Once upon a time on the internet, probably five years ago, I read some kind of post about the novel Swordspoint by Ellen Kushner, saying queer people wouldn’t ever be as invested in queer literature as they are in queering straight literature. Essentially that the motivation to create fanworks isn’t there, so the fan commitment will be less. The point, or what I took to be the point, was that stories about queer characters and relationships are less valuable because of that. Every so often, I get to thinking about that statement and what fan culture is like at that moment. I recently re-read Swordpoint, so I’ve been thinking about it again.
There’s certainly more enthusiasm about shipping Holmes and Watson than George and Jim, for instance, and I’m thinking of the Robert Downey Jr. Holmes movies all on their own to keep things fair. “Slash fandom” as a whole is associated with slashing characters who are by appearances straight, back to the fandom’s Kirk/Spock origins in the 60s. And fanfic is a powerful queer space, where symbols can be modified with literally no limit. I can see how losing a queer space with that level of freedom might be a negative thing, and I suppose I can understand that people are less likely to write a “gay headcanon” if the canon is actually gay.
To me, though, the central issue is genre and popularity. If you don’t like the drama or indie-drama genres, you just don’t have many couples to ship, so you make them. You imagine the representation you want. That’s true for all media types — there’s frequently a weird little queer indie niche, but it’s oppressively difficult to find those characters and stories in the mainstream. Not everyone has the time, energy, money, or locality to access those indie niches, even if you like indie stuff. It should be no surprise that the more popular any thing is, the more fans will create fanworks, queer and otherwise. Some pairings seem to inherently convey a lot of subtext, like various versions of Holmes and Watson, so certain magic combinations of popular media with subtext-heavy pairing create these massive fan followings.
On the other hand, I also see a lot of alienation in the queer community from those kinds of ships. They — we — are increasingly upset that creators use the ships to manipulate fans without actually including out characters. Frequently franchises will tease gay ships (and ONLY gay ships) to appeal to straight female audiences. Actual queer people see right through this, and are less and less willing to put up with it, fanfic or no fanfic. It’s not about entertaining ourselves with unintended possibilities at this point, it’s becoming more and more of an issue that all these content-producing industries are blatantly refusing to make stories about queer people, and if they do offer anything, it’s not for the queer community.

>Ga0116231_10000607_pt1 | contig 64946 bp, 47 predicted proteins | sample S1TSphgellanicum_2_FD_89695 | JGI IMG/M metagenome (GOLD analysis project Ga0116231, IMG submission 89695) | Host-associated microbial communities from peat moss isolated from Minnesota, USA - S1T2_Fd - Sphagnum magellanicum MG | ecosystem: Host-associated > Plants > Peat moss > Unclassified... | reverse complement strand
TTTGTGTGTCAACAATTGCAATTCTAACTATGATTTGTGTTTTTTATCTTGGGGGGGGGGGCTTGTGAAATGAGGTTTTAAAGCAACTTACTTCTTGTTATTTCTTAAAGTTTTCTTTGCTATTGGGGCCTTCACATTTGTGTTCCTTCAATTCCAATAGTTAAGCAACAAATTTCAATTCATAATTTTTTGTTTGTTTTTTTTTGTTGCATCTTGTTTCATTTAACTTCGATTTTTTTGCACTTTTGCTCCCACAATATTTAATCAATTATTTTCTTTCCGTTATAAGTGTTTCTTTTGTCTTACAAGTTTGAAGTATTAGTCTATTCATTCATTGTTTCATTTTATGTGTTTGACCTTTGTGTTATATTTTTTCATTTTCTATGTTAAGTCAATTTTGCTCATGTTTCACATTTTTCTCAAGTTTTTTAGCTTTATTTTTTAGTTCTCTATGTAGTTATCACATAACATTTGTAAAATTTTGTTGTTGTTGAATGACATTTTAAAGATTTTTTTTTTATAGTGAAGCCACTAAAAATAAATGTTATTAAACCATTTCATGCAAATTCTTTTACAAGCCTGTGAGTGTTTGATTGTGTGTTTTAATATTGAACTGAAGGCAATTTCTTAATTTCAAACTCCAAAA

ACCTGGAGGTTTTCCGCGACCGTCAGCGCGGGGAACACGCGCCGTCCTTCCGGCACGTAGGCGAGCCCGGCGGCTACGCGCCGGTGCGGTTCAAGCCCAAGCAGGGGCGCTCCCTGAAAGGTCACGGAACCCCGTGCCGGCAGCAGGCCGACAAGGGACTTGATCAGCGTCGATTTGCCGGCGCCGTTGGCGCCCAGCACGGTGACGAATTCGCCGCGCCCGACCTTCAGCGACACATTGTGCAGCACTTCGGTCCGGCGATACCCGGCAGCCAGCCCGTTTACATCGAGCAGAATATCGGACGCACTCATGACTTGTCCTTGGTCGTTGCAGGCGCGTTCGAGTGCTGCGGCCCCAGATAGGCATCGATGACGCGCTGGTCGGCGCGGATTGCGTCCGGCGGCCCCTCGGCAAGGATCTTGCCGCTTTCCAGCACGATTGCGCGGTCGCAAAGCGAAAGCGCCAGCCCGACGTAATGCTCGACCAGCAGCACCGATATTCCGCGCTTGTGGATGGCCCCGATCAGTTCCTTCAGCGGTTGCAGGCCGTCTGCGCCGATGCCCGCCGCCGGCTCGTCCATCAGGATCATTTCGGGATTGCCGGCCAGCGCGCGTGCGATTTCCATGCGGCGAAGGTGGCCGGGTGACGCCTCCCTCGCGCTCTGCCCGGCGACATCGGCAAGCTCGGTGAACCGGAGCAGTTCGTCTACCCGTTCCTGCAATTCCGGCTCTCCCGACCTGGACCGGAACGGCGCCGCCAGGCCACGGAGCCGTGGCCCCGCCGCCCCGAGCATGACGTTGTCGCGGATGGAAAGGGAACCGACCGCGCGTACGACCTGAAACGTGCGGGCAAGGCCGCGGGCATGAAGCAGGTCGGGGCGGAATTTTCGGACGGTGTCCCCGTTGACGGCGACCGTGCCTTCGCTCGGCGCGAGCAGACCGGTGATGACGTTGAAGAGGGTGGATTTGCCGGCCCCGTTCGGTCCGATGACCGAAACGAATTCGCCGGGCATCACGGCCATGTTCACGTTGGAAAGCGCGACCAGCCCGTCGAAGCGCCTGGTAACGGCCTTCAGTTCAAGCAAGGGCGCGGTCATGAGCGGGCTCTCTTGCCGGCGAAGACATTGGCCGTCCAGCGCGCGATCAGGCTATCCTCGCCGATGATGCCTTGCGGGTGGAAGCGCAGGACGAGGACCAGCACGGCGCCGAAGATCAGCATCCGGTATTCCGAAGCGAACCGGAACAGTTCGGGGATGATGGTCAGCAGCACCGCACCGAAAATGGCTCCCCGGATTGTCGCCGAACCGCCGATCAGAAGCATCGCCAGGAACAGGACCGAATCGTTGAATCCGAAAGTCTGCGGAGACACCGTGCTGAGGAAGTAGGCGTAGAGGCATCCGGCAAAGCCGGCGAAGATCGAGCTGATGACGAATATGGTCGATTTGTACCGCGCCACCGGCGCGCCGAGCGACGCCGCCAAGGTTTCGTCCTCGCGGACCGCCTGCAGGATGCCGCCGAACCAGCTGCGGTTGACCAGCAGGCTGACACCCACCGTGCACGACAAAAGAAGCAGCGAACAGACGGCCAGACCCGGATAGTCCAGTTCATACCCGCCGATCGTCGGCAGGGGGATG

Which brings me back to Swordspoint, its cultural bisexuality and the male-male couple at the center. It’s not subtext, it’s text, and that IS the reason people love it. The fandom has persisted for thirty years, and is even growing, due to new installments like Tremontaine that further diversify the world. If you’re queer and into fantasy, Swordspoint is the first book you’ll hear recommended, and there’s basically a secret society of internet denizens who recognize each other with the secret signal “OMG YOU LIKE SWORDSPOINT TOO SQUEEEEEE!!” because there are so few gay fantasy books, and it was one of the first.
And that, finally, is my opinion. A massive shipping community doesn’t mean a single thing when the emotions and attachments of actual queer people are concerned. You can’t measure that kind of personal significance by the number of posts on a message board — especially when the specific book came out before the internet, but also in general terms. We may get a kick out of a crazy shiptease, or we may not, but the point remains: We want queer characters. And we want them in public, not just queer online corners. Because safe spaces are important, but as long as we need them, it means everywhere else is unsafe. If it looks like we’d rather have subtext, it’s only because in public, in the mainstream, that’s all we’ve had to go on.
It might sound silly for me to engage a statement like “We shouldn’t bother making queer characters because the queers like subtext better anyway,” I don’t think many people in the community are saying that, but put in such a condensed form that’s really been the argument from outside. Appease the LGBT+ audience with a tease, but don’t go all the way. That’s not enough. Give us real queer characters, and we will love them!